But I’m not the only one with issues. I’m just the only one working on mine. And I have had enough of the insanity of addiction in my life.

So after the latest incident of craziness, I retained an attorney and am filing separation in a way to enforce separation. There is no violence or threat thereof, so I can’t get a restraining order. But since I am the only one working consistently and have been the only one paying the mortgage and utilities, I’m not the one who is going to leave the house.

And our children have dealt with the dysfunction long enough.

I’ve been told that he’s never going to hit bottom as long as I’m cushioning it. To be true, my lack of boundaries and lack of enforcing boundaries has certainly been enabling. But I finally had enough. So I took the opportunity while I had it to put up a legally enforceable boundary.

And it freaking hurts.

I feel like the pain is going to consume me in an implosion. As if my soul is collapsing in on itself.

But I am not going to cave in. I will not continue to live with the insanity of active addiction. I will not continue to subject my children to continued dysfunction.

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“The needs of the many…”

I am really struggling right now. When stuff hits the fan, it really hits the fan. I’m not struggling in isolation, though. I’ve shared with several close friends what is going on. I’ve even shared it with my co-workers because that morning I wasn’t coming to work until my daughter was home, I felt I needed to tell them why.

I have been put into the position – again – where I have to step up and take charge. Only this time, I have had a little taste of sanity, and I can see how life has become unmanageable again. I’ve had enough of the insanity and uncertainty and dysfunction. I am now in a position where I am forced to make some big decisions, all of which are going to involve uncomfortable (at best) confrontation.

I also struggle with how much is too much to share publicly. I absolutely won’t put this stuff on Facebook, but technically if I put it out here on my blog, I am putting on Facebook since I auto-publish to Facebook. There’s also the little matter of not having shared what happened with family except for one cousin.

Above all, I don’t want unsolicited advice nor do I want a big outpouring of sympathy. I’ve played my own role in the dysfunction that does not leave me a completely innocent victim. There has been complicity on my part in the past that enabled things to progress to the point they have. However, that does not mean that I must maintain status quo out of misguided duty whose purpose is to keep up appearances.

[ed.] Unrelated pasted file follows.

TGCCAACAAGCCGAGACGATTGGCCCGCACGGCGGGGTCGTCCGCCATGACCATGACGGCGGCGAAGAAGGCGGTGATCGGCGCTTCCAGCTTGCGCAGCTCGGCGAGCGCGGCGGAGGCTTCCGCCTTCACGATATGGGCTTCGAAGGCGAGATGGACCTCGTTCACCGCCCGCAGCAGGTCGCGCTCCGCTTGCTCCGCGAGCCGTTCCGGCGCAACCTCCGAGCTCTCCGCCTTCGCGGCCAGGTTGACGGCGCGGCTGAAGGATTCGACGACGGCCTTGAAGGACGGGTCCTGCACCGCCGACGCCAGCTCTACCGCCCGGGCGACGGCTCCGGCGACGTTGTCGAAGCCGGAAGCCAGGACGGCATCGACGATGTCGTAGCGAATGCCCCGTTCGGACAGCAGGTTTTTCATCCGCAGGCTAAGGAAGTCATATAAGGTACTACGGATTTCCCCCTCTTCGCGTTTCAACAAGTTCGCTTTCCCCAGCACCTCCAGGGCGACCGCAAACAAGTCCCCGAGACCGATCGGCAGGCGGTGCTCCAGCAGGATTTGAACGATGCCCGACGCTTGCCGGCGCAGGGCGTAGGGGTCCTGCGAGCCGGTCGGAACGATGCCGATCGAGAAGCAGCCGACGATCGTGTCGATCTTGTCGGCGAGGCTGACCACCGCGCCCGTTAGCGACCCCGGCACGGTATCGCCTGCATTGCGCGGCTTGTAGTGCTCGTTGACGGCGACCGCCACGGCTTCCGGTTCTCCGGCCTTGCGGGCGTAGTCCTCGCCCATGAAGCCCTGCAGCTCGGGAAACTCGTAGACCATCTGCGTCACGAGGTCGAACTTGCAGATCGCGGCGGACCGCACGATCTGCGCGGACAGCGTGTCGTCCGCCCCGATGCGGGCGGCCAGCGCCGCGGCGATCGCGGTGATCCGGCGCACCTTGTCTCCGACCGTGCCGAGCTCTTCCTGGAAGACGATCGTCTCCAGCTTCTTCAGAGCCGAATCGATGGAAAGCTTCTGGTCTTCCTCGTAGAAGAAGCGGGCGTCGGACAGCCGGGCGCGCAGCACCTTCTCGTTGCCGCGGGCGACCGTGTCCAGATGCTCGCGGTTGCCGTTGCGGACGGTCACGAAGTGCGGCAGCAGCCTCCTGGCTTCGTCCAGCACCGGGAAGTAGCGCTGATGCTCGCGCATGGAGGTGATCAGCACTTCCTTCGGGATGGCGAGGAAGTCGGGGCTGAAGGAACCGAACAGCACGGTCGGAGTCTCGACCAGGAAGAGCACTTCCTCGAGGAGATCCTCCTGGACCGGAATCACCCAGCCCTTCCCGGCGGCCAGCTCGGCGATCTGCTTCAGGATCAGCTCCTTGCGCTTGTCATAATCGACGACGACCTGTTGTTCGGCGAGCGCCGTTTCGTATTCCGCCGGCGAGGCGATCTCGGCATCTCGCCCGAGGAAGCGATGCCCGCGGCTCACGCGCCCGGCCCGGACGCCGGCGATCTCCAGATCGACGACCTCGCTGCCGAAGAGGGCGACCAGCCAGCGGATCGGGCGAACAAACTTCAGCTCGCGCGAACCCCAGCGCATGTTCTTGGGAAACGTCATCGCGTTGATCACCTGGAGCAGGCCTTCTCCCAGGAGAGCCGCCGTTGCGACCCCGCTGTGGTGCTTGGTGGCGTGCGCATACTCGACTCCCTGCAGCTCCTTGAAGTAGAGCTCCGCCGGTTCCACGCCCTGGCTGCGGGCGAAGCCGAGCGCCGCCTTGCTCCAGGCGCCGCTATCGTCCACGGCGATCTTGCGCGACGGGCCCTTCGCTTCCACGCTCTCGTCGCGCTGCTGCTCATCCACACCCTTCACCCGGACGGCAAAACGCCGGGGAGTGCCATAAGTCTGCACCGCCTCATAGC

Sooner or later you can no longer hide the effects and consequences that accompany the disease of alcoholism and addiction. Then you are left with decisions on whether to let things continue to spiral in a way that sucks your family down with it or to protect the truly innocent from further harm from a disease none of you can control.

This is where I am. Facing a decision that I don’t want to make. Do nothing knowing things are going to continue to get worse (as they have been) while sucking multiple people down, or I can take a stand with the knowledge that the stand itself has the potential for loss. Yet I keep hearing the voice of Spock, “The needs of the many outweigh the needs of the few – or the one.”

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Let it flow

I never had a clear understanding of the Holy Spirit. I believed there is one, and I believed the doctrine of the Trinity of which the Holy Spirit is a member. But functionally, I believed in the Father, the Son, and personal effort.

To be perfectly honest, I still can’t grasp the concept of the Trinity. I don’t understand the three in one. I choose to believe anyway. It would appear on the surface to be blind faith. But it’s not, even though I can’t point to anything visibly to “prove” it. In my personal experience it has all been internal.

My daughter went to a birthday party a few years ago for one of her friends. I went and hung out with her friend’s mom and another lady while the kids hung out together without moms hovering over them. At the time, we weren’t going to church. But I saw something in Jamie’s friend’s mom when she talked about Jesus. There was such unabashed joy and gratitude that she got a little emotionally overwhelmed and had to sit down. I had never seen anything like that in person.

I wanted that.

I prayed for that.

And nothing much happened — for 6 years.

It didn’t seem like anything was happening. I went to church, I read my bible, I read Christian books, and I read Christian blogs. I looked at my theology and doctrine with “grown up” eyes challenging what I believed to make sure I really believed what I believed because I believed it was true according to scripture or because I was told it was true. Most of my beliefs remain intact, and what changed was all secondary and tertiary doctrine that have no bearing on the foundation of the Gospel.

All those years, my faith was evolving, and growing. God would give me a little taste, and I would want more. I learned to be thankful and grateful for trials because He opened my eyes finally to the truth that we grow through trials, even though it is painful growth. The trials strip away our self-sufficiency, and teach us that we can trust God. I finally reached the point that I trust enough to stop taking my anti-depressant. Just like my childhood coping skills, it served it’s purpose, but I need to let it go.

I need to feel.

I talked to my sponsor about it, and my therapist. I talked a lot more about it with my therapist than I cared to. I have a program now to help me deal with life on life’s terms. I do not wish to continue numbing, even with a prescription. I have to feel my full range of emotions if I want to be emotional healthy.